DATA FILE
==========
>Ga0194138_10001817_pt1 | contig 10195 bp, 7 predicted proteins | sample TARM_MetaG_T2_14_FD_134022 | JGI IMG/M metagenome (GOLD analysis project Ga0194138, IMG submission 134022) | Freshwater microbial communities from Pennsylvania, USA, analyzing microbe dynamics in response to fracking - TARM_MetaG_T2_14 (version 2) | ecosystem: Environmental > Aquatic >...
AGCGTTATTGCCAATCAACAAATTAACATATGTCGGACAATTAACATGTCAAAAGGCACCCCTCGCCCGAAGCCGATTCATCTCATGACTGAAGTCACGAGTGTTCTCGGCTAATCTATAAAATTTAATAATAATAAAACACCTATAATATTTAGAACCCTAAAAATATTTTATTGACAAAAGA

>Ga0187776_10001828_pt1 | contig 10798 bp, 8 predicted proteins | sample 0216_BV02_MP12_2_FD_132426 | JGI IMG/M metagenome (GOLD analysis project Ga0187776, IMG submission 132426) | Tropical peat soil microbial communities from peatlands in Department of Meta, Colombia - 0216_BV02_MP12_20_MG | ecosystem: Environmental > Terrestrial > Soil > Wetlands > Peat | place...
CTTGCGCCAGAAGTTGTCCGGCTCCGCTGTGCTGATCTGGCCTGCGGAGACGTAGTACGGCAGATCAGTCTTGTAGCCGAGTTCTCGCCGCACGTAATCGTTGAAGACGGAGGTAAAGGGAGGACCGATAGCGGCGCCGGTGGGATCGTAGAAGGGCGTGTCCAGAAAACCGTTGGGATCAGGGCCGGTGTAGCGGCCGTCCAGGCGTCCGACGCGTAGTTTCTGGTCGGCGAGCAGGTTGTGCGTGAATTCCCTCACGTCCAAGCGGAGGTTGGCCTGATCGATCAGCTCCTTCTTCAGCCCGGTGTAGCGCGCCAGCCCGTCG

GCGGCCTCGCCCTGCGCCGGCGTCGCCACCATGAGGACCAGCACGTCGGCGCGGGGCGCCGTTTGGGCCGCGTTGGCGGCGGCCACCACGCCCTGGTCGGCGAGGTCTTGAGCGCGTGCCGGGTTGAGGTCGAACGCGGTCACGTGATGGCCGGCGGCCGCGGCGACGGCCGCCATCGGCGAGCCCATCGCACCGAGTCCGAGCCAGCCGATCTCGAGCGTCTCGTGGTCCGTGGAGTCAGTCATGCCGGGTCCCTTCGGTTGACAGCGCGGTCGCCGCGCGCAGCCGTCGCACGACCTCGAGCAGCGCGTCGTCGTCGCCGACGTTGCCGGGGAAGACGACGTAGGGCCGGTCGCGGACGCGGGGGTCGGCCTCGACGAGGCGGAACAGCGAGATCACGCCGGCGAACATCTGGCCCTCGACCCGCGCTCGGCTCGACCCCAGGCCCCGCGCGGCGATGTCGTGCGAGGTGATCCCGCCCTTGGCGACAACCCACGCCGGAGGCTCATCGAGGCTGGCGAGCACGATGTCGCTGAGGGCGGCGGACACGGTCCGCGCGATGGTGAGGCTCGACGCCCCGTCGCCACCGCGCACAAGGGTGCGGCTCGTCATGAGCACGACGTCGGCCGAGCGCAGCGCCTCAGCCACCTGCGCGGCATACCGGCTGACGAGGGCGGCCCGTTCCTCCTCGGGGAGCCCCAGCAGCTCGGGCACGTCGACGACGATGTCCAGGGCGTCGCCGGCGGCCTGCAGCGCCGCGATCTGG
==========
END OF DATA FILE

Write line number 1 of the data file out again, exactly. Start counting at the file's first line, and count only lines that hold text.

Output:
>Ga0194138_10001817_pt1 | contig 10195 bp, 7 predicted proteins | sample TARM_MetaG_T2_14_FD_134022 | JGI IMG/M metagenome (GOLD analysis project Ga0194138, IMG submission 134022) | Freshwater microbial communities from Pennsylvania, USA, analyzing microbe dynamics in response to fracking - TARM_MetaG_T2_14 (version 2) | ecosystem: Environmental > Aquatic >...